Opening speaker: Dr. Suzanne Weekes (Worcester Polytechnic Institute)

invited speaker weekes

Title: Mathematical Modeling in Cancer Research 

Abstract:  

Cancer research is no longer solely the domain of biologists, oncologists, and other physicians and bench scientists.  Mathematicians use modeling and computer simulation to further the understanding of these diseases by developing quantitative descriptions to biological theories at various scales.  The analytical and numerical results of these models can be compared to clinical and laboratory data to gain further insights.  Results from these models can also be used to drive the design of in vitro or in vivo experiments and are used to develop new paradigms or to challenge existing theories.

In this talk, the speaker will give a taste of some mathematical and computational models used by quantitative scientists working to understand the biology and dynamics of cancer.

Closing speaker: Dr. David Kung (St. Mary's College of Maryland)

invited speaker kung

(Photo courtesy of St. Mary’s College of Maryland)

Title: Theory & Practice: Mathematics and Music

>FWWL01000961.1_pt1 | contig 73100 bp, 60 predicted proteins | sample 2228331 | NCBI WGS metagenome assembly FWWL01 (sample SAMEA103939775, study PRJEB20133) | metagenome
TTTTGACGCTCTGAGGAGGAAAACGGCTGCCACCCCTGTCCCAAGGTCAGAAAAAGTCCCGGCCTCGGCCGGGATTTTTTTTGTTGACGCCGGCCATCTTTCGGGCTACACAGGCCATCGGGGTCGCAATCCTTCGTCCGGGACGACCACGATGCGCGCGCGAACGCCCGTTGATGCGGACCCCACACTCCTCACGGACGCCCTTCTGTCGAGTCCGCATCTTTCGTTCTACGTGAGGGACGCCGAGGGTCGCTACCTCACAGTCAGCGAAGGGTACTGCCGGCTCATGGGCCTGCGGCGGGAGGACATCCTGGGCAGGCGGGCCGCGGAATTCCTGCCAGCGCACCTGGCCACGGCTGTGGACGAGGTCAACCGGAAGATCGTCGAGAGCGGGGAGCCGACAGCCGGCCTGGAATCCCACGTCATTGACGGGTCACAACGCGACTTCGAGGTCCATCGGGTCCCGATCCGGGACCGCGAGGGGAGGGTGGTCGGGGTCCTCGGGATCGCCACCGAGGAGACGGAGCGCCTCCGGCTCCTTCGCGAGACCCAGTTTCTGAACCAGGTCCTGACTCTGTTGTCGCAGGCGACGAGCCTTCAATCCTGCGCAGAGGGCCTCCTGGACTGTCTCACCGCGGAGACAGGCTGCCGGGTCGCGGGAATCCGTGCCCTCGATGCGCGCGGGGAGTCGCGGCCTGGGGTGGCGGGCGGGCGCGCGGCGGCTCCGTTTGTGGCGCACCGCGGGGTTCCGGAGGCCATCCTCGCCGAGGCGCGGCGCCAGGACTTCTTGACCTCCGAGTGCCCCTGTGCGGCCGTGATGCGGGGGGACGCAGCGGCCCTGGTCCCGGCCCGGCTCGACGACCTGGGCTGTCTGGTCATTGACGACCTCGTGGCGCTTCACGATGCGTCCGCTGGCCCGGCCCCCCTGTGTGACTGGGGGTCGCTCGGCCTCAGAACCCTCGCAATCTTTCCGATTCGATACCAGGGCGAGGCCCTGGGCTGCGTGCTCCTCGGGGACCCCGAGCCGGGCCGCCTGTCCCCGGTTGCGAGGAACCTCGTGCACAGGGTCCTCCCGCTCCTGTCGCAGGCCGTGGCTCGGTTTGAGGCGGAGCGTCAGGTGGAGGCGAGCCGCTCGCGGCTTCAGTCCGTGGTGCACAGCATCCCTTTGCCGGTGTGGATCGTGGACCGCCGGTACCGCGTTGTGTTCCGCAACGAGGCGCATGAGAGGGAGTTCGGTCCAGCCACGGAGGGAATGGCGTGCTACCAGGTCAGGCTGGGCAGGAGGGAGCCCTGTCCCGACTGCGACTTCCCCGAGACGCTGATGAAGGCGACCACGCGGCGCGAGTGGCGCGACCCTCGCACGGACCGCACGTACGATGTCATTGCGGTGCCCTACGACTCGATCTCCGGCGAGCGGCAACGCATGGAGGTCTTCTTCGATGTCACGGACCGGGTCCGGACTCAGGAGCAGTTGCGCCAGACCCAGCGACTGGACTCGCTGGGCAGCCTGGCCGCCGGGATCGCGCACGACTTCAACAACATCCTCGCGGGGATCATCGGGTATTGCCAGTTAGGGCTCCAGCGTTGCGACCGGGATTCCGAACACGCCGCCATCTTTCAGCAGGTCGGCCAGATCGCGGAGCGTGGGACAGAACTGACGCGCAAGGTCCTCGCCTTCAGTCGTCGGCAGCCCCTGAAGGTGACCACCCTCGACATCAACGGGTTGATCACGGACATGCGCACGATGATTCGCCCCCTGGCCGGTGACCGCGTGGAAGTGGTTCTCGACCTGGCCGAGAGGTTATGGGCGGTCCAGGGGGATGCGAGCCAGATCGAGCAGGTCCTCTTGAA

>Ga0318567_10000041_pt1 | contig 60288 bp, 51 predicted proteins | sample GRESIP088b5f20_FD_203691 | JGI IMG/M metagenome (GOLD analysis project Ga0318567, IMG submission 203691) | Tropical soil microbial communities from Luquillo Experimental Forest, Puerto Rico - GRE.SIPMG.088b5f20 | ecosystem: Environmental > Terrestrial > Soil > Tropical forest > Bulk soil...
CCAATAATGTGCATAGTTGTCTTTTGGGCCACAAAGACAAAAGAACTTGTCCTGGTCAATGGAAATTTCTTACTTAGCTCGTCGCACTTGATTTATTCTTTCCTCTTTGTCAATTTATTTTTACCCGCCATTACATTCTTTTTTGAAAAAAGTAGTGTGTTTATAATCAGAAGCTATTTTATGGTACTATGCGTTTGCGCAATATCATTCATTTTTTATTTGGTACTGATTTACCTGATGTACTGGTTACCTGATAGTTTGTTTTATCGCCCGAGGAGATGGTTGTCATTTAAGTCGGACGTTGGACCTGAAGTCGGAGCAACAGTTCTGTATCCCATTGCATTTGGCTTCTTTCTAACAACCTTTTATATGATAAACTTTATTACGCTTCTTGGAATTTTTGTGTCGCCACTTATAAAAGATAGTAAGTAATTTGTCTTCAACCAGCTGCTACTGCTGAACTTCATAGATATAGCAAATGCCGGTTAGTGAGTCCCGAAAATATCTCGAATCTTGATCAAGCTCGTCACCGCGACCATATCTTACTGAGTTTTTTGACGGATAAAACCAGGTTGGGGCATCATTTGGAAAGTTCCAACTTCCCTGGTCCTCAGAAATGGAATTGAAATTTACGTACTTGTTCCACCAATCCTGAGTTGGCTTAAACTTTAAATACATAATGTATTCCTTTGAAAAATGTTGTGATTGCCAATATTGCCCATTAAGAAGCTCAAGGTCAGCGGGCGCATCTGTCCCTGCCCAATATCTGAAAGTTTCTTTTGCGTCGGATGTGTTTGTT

Abstract: 

The two subjects of math and music are connected in myriad ways, from the rhythm of notes to the frequencies of the pitches. At the advanced level, both mathematical theories and music theories help us understand the other subject. In this talk, we first explore what mathematics tells us about musical instruments, the basic tools of musical practice. In the second half, we flip sides, looking at music theory and how the structure of chords gives us another way to understand topological structures (circles, Möbius strips and higher dimensional tori), some of the basic tools of mathematical practice. Thus the first half connects mathematical theory to musical practice, and the second connects musical theory to mathematical practice. Throughout, examples played on the violin will illustrate all of these beautiful and surprising connections.

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